There were quite a few Kexi releases since my last blog entry. I tell you, the focus in this work was on improving stability. As an effect, reportedly, there can be a whole day of work without stability issues. Not bad..
Kexi is in fact a family of 5 or more apps integrated into one environment. Given the scope and ambitions it can be easily stated that we miss 20 to 30 engineers! Encouraging and educating new ones is a neverending activity. Out of the possible approaches these are well known: Google Summer of Code, Junior Jobs, non-coding contributors.
Google Summer of Code brought Harshita Mistry to the Kexi project this year. It's now possible to import LibreOffice Base proprietary ODB files. Kexi is currently the only non-Java solution providing exit scenario from the Java Based HyperSQL database engine that LibreOffice Base employs. Currently table schema and data can be imported to Kexi. Much more can be done, if you're interested in joining, let me know.
But there's one more Google Summer of Code that I mentor. Amarvir Singh's application was accepted and I actually co-mentored him with Inge Wallin (thanks for convincing me!). Parley, a program that helps you memorize things, was obvious candidate for adding a database layer. The idea is to use an ordinary, usually file-based, database instead of a custom storage. Parley gets performant data storage solution for free and by the way, the file could be also opened by Kexi for modification.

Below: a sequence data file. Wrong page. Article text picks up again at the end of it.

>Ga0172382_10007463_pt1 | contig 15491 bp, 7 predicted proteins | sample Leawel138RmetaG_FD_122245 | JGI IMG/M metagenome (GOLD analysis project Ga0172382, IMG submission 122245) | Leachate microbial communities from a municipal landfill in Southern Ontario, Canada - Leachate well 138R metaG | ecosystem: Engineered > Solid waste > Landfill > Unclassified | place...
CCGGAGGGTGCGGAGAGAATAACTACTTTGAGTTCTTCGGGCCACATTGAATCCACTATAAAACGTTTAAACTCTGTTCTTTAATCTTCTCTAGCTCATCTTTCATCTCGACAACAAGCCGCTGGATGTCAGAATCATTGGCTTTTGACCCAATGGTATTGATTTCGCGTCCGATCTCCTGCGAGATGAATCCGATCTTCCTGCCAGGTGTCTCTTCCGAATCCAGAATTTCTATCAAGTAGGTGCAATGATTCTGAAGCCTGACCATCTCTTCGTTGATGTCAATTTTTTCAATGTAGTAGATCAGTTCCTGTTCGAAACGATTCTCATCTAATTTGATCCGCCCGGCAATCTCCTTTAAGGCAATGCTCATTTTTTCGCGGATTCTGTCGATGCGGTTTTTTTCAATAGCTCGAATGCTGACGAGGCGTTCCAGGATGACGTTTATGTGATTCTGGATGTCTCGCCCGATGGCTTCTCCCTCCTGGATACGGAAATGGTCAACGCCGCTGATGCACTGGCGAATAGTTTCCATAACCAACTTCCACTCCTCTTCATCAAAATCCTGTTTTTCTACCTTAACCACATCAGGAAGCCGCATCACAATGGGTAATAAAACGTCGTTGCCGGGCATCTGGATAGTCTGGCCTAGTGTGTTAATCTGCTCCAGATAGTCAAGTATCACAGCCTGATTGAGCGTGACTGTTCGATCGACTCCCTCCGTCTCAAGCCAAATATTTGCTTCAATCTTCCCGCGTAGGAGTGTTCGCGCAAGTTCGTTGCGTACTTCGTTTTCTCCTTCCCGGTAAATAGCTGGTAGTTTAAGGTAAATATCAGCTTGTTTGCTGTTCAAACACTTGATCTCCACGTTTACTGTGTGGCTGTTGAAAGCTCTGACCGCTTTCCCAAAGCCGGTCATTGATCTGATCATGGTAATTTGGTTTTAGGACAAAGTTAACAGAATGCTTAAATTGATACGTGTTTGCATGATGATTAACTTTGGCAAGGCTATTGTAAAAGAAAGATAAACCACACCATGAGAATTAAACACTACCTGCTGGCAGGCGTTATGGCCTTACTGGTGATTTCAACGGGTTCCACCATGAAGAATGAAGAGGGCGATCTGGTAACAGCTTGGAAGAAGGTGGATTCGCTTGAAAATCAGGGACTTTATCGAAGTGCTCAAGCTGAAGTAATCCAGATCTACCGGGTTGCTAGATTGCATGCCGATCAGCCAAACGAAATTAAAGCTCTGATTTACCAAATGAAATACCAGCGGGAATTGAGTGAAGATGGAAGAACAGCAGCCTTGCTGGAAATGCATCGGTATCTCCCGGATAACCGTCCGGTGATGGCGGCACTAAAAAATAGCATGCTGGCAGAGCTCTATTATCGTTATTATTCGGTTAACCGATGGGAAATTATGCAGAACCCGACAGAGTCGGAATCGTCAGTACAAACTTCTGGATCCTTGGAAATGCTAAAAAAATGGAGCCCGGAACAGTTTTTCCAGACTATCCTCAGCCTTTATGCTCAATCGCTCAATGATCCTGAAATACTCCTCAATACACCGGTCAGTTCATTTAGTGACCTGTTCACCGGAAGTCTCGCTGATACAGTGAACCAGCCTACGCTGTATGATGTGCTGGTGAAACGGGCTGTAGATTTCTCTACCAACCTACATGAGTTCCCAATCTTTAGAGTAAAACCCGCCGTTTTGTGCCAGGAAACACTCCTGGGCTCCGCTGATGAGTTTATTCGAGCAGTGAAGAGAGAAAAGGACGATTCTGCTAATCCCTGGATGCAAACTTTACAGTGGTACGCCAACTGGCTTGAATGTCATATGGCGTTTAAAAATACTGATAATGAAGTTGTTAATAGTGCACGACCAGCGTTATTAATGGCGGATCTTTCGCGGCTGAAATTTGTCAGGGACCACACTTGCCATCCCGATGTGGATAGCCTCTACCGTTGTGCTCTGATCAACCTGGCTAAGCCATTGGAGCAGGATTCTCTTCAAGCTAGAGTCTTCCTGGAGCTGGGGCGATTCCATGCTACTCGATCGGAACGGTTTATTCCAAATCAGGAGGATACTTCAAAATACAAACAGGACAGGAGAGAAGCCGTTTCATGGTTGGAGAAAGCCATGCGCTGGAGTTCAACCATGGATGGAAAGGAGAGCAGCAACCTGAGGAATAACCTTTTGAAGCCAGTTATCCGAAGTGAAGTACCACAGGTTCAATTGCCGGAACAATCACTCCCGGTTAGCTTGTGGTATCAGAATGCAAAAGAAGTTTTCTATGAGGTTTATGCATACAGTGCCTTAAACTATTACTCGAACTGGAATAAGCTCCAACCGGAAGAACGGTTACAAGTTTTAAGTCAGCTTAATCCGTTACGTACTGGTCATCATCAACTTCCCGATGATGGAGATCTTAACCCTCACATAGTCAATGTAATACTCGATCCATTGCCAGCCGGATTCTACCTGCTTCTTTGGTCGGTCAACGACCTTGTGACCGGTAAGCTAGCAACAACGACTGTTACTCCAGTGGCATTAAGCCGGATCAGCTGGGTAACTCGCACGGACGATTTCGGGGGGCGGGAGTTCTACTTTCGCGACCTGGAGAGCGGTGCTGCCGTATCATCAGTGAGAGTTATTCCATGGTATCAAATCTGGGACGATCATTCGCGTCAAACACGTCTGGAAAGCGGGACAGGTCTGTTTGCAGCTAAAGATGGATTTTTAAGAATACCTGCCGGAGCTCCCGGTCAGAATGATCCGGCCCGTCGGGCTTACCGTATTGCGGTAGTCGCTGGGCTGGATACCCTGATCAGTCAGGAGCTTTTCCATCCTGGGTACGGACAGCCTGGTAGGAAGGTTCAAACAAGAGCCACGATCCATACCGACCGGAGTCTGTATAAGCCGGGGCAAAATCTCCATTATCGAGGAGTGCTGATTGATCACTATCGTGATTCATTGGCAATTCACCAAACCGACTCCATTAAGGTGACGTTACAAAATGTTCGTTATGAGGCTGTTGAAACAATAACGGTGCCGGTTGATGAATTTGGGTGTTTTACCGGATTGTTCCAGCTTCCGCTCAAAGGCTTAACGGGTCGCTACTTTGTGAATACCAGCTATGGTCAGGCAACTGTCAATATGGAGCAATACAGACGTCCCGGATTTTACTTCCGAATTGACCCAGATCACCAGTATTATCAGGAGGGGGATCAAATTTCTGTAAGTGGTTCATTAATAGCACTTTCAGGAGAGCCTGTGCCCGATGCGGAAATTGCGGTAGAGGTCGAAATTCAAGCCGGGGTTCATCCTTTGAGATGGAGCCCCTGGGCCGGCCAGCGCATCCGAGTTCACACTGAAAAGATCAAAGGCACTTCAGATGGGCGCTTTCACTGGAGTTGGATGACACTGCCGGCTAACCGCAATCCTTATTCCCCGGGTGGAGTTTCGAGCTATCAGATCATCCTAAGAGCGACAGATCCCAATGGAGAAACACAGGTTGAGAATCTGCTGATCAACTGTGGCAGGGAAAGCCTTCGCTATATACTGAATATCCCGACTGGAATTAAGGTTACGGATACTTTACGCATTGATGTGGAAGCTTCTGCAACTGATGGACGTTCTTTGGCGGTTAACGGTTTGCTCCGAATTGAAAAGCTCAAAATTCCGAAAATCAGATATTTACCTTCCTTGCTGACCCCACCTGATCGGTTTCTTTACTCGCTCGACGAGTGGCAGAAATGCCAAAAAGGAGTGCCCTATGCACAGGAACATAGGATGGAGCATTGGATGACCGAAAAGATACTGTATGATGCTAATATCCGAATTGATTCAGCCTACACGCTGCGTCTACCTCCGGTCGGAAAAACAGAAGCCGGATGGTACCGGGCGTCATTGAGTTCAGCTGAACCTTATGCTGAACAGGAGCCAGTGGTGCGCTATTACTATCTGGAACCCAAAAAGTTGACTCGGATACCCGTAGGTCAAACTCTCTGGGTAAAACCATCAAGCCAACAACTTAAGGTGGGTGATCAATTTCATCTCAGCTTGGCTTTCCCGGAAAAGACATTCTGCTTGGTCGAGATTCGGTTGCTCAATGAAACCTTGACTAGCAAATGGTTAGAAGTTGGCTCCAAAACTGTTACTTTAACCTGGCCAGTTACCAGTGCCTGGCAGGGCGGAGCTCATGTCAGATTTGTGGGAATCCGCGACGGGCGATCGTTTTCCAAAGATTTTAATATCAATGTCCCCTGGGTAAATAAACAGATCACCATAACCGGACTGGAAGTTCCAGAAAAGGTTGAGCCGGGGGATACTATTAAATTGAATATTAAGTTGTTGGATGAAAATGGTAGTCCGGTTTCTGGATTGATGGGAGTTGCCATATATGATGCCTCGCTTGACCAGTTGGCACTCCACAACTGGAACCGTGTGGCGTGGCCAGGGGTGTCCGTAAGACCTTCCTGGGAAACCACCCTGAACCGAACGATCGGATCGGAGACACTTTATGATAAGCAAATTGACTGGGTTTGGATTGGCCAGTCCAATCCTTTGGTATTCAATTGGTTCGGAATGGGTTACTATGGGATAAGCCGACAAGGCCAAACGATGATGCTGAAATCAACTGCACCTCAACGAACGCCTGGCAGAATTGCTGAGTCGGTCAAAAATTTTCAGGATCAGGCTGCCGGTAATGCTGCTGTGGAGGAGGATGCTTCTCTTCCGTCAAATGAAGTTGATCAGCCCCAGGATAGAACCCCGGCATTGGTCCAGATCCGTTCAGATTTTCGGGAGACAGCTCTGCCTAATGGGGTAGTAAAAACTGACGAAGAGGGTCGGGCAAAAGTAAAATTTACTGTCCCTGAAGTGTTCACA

Junior Jobs are sometimes available within the Season of KDE but are also present as a whole year offer.
Great non-programming contributors
In addition, many great contributors offer their time and energy for testing and suggesting improvements. Among them, bookstore owner and hacker Ian Balchin joined the team. He moved to Linux for his book database needs and now uses Kexi 2.8 paired with a database server.
Porting to Qt 5, KF 5, and evolution of the UX
Finally, together with Calligra Kexi sails to the new ports of Qt 5 and KF5. This is rather very early stage for Kexi, Krita is much more ahead in this process. At technical level the code and app will be more compact and more accessible for final touches. That would hopefully lead to truly native experience on various platforms. I expect noticeable refresh of the visuals in many ways. For example, layouts, menus, as developed in the VDG's HIGs. Moreover, the great C++ based style will help in the transition.
For me this bit is a sign my personal change from developer who likes design and art to an amateur designer/creator who also program. You might remember this entry posted 18 months ago, probably before the new KDE visual/UX philosophy emerged. Now I see the building blocks fit.
Kexi 2.x already mixes of web user experience (just start Kexi to see its very own assistant, and removal of many K/QDialogs) and advantages of unmatched performance and offline capabilities. This happens without compromises like constriants of the traditional QStyle. Often I am thinking about application's appearance in the terms of its very own signature, program's DNA. I'll try to prepare new mockups.
And of course... find a guy wearing an old Kexi T-shirt, because: